Ellington's New Season

By Tia Powell-Harris, CEO, and Sandi Logan, principal

Tia Powell-Harris. Photos by Brian Nielsen.

Tia Powell-Harris. Photos by Brian Nielsen.

The Duke Ellington School of the Arts is showcasing a brilliant and exciting arts series this fall. Ellington Arts! 2018—where students share their talents and professional skills during exhibitions and performances—promises to inspire and activate the school community, neighborhood, and all of Washington, DC.

The season begins in October with “Pulling It Together,” an exhibition curated by the Museum Studies Department. The exhibit features artwork created by current and retired teachers throughout the DC Public School system. On October 20, the school hosts its annual fall fundraiser and community fun day, March for the Arts. In November and December, neighbors are invited to attend a variety of concerts and showcases presented by the Instrumental Music, Vocal Music, and Theatre Departments. The calendar year wraps up on December 1, with a holiday bazaar and mini concert, part of the new public programming series @35th&R.

March for the Arts takes place on Saturday, Oct. 20.

March for the Arts takes place on Saturday, Oct. 20.

All proceeds from ticket sales go directly to support the sponsoring departments, and community attendance is another way to support the arts and gifted students who are responsible for the audience experience from costumes and production to technical design and performances.

Duke Ellington was established in 1974 by the legendary DC activist and avid art collector Peggy Cooper Cafritz and the late dancer and choreographer Mike Malone. They envisioned a new kind of learning experience, a place where the District’s youth would receive world-class arts training alongside rigorous academic instruction. In 2000, the natural public and private partnerships surrounding the school coalesced into the Duke Ellington School of the Arts Project (DESAP)—which includes DCPS, The Ellington Fund, the John F. Kennedy Center for the Performing Arts, and The George Washington University. Charles Barber, Esq., of GWU serves as president of DESAP board of directors. Today, Ellington remains the sole DC public high school to offer a dual curriculum encompassing professional arts training and academic enrichment, in preparation for college, careers in the arts, and future leadership.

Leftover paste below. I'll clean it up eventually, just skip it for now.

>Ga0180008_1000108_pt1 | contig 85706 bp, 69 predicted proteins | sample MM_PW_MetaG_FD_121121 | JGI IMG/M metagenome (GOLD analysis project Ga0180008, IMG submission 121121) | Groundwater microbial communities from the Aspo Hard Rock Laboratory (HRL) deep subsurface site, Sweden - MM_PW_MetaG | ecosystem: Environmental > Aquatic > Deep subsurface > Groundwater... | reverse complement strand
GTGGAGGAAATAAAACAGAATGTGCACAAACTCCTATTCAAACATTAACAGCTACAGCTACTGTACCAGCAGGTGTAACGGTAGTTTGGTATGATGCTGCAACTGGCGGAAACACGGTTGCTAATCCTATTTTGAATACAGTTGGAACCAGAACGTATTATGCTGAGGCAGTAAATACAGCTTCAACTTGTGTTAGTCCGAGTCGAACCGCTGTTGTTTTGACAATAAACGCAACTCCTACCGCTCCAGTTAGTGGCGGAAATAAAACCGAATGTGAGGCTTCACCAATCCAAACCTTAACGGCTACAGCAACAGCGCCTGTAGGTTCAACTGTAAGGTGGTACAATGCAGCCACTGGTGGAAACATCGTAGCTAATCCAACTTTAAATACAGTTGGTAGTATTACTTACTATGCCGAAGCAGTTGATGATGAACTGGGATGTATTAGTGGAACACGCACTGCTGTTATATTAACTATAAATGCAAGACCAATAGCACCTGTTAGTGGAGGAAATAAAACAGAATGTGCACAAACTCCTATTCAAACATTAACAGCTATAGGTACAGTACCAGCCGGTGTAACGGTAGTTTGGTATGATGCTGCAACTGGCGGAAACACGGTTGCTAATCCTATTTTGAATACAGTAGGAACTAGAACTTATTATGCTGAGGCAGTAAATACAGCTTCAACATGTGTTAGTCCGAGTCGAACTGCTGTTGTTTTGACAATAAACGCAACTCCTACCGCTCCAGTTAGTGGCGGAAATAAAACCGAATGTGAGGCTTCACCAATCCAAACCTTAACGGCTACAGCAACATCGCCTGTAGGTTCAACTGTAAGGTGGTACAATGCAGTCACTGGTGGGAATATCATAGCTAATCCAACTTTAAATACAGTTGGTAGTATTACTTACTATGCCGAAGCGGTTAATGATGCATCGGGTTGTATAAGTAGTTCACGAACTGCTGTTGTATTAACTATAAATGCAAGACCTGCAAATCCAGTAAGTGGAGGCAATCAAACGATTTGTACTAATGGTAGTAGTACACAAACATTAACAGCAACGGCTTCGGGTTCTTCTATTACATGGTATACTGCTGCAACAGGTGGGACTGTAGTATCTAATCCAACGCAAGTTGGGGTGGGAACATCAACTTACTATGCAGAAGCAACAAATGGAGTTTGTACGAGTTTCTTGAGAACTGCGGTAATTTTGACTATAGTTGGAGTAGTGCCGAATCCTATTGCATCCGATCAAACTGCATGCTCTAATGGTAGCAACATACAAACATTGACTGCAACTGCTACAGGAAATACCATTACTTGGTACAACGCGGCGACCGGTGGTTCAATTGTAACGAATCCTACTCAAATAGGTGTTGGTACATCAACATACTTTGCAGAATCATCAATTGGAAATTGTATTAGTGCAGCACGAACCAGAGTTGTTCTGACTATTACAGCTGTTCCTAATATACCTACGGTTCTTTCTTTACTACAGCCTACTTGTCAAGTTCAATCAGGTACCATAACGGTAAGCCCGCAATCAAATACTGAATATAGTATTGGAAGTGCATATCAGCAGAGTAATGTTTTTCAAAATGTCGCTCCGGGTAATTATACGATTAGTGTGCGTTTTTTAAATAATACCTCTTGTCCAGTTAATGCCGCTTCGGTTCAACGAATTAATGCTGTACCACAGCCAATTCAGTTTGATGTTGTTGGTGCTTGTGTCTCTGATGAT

Last year, all 118 Ellington seniors graduated and demonstrated overall growth in AP Examinations (5 percent) compared to District averages (3 percent), as well as 6 percent growth on the Math PARCC Exam and scored approximately 12% higher than the District average on the ELA PARCC Exam. In addition to these impressive scores, every single Visual Arts student passed the Studio Art AP Exam, and 86 percent of Instrumental Music students passed the Music Theory AP Exam.

Last year was a big year for students and the building itself. Ellington returned home to Burleith, to a newly modernized building where every square foot represents state-of-the-art learning and creating spaces. There are a number of reasons to visit the historic building that houses DC’s creative soul. From banners, book talks, and documentaries, to oral histories and community forums, the school’s artist-citizens will forge artistic explorations around the school-wide theme Education is Freedom, Art is Power!

Forging even stronger connections to the community, Ellington has appointed Burleith’s own Kay Twomey to the DESAP board of directors. Kay is a member of the BCA board and president of the Burleith Community Fund. Charles Barber stated that, “The entire DESAP board is happy to have Kay as a new member.” As CEO, I am thrilled as I look forward to working with Kay.

For more information, visit www.ellingtonschool.org. Keep up @ DukeEllingtonDC on your favorite social media platforms.